“You can hide all you want, but I’ve seen you, and you’re amazing.”
Trust Alex to drop perhaps the single nicest thing anyone had ever said about me into our conversation like it was no big deal.”
Alex definitely plays second fiddle to Cat, and with everything else going on in the book (so. much. action.) his character development takes a back seat. I never really got a good sense of him as a person except for how he reacts around Cat and Aoife, and he doesn’t even get as much of a back story as Ian did in Aurora Blazing. Overall, the romantic plot was definitely secondary to everything else going on, especially in how it intersects with Cat’s internal struggle with her own worth. It does feel like the series has moved from scifi romance to scifi with strong romantic element as the series progressed. In terms of their relationship, the big hurdle is that Alex is there because Bianca hired him to look after Cat, and she believes any kindness is obviously not because of how he feels about her as a person but because he’s good at his job. What we do see, however, is that, after a few initial hiccups, he never underestimates Cat’s ability to get things done and he constantly supports her. So while he’s certainly good on paper, I wasn’t blown away by their romance.
“Taking risks is what I do. It’s what I was designed for.”
“No, it’s what you decided on. And you can decide on something different.”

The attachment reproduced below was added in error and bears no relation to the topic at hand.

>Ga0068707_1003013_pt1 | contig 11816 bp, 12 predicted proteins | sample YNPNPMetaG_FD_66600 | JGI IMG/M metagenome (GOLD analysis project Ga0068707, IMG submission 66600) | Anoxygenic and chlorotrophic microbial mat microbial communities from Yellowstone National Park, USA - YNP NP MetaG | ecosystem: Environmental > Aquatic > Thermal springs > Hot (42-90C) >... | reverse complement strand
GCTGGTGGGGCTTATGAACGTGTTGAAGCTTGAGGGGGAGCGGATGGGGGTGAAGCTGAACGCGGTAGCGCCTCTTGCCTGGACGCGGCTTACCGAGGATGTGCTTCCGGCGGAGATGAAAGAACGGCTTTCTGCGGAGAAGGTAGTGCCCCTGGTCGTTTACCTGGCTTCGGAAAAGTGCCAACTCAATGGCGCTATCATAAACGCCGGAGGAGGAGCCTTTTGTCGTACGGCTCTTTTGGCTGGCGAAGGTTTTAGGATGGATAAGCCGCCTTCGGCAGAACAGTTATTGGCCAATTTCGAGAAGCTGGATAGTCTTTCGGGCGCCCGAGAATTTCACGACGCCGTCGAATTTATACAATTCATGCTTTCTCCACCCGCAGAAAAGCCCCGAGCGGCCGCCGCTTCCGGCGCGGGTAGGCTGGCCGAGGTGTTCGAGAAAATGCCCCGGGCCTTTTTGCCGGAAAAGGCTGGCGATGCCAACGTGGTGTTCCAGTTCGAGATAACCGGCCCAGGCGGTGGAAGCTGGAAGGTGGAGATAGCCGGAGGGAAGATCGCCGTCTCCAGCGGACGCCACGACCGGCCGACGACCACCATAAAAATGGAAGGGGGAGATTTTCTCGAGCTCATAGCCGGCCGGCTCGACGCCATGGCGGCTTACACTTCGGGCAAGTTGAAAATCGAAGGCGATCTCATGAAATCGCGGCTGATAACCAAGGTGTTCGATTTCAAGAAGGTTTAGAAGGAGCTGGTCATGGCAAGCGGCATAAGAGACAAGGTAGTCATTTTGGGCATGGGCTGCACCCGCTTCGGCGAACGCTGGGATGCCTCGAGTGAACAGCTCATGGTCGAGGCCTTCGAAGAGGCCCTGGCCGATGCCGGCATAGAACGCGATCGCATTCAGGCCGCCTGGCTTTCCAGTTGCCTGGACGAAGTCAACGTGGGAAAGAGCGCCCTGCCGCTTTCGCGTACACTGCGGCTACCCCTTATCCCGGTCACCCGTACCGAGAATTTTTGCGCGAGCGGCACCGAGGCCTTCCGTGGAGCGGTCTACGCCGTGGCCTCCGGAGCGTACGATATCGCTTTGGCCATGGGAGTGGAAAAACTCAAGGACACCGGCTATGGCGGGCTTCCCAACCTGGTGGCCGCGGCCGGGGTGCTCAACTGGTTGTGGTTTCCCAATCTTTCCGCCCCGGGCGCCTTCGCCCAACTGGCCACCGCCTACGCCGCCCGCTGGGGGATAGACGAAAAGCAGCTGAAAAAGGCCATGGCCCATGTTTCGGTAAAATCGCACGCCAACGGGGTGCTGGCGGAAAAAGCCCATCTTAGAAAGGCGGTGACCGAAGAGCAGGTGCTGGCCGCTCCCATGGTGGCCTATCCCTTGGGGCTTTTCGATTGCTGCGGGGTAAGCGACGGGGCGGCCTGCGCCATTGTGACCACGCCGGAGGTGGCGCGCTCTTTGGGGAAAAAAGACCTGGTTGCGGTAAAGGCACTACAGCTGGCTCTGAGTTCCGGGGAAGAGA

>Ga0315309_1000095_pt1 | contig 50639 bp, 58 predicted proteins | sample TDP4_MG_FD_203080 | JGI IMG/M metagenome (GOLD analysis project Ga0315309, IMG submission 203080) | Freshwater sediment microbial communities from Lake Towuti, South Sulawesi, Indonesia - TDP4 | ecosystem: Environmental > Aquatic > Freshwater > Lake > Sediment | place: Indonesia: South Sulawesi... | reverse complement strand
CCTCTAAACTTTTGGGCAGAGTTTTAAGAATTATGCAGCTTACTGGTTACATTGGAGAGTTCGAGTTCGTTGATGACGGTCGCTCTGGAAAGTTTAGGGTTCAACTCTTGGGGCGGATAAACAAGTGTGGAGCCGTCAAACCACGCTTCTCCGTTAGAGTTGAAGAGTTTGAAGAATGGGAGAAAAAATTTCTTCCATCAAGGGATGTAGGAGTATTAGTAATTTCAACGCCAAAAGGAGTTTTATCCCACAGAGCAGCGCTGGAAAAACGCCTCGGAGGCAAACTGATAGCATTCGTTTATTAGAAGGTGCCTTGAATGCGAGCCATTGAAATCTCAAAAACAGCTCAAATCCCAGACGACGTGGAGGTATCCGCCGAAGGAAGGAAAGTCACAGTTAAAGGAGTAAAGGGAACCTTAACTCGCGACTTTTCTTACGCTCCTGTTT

What did have me on the edge of my seat was the action. All of the books have been action-packed, but this one really ups the stakes. It’s hard to discuss how this book goes from 0-60 without going into spoilers, but the first section is all the high society house party shenanigans you could expect (racing! sneaking around at night!) which then leads directly into an almost frenetically paced end of the book. While the first part is slower action-wise, it’s chockfull of character development for Cat and Alex, and it provides the necessary tension for the rest of the book. It also helps highlight the spectacular worldbuilding that I’ve loved throughout the series.
“You’re my sister; I’d love you even if you sprouted horns and a tail.”
One of the other things that I’ve really loved about the series is the strong bond the von Hasenberg siblings have with each other. They always have each others’ backs against the world and, more importantly, their own parents. Yet despite that, they’ve still been affected by their upbringing and each is keeping secrets from the others, whether it’s Ferdinand’s relationship with the daughter of a rival house or Bianca’s ability or Cat’s…. well, I’m not gonna spoil it! The secrecy is finally addressed in this book, and honestly, one of the scenes made me a little teary. I also loved Cat’s friendship with Ying, one of the heirs for House Yamado. One of Cat’s strengths is her ability to make friends and allies for her house, and I think that friendship perfectly expressed it.
Overall, this was an immensely action-packed and satisfying end to the series, though I definitely hope the author will revisit it one day as there’s still unattached von Hasenberg siblings left!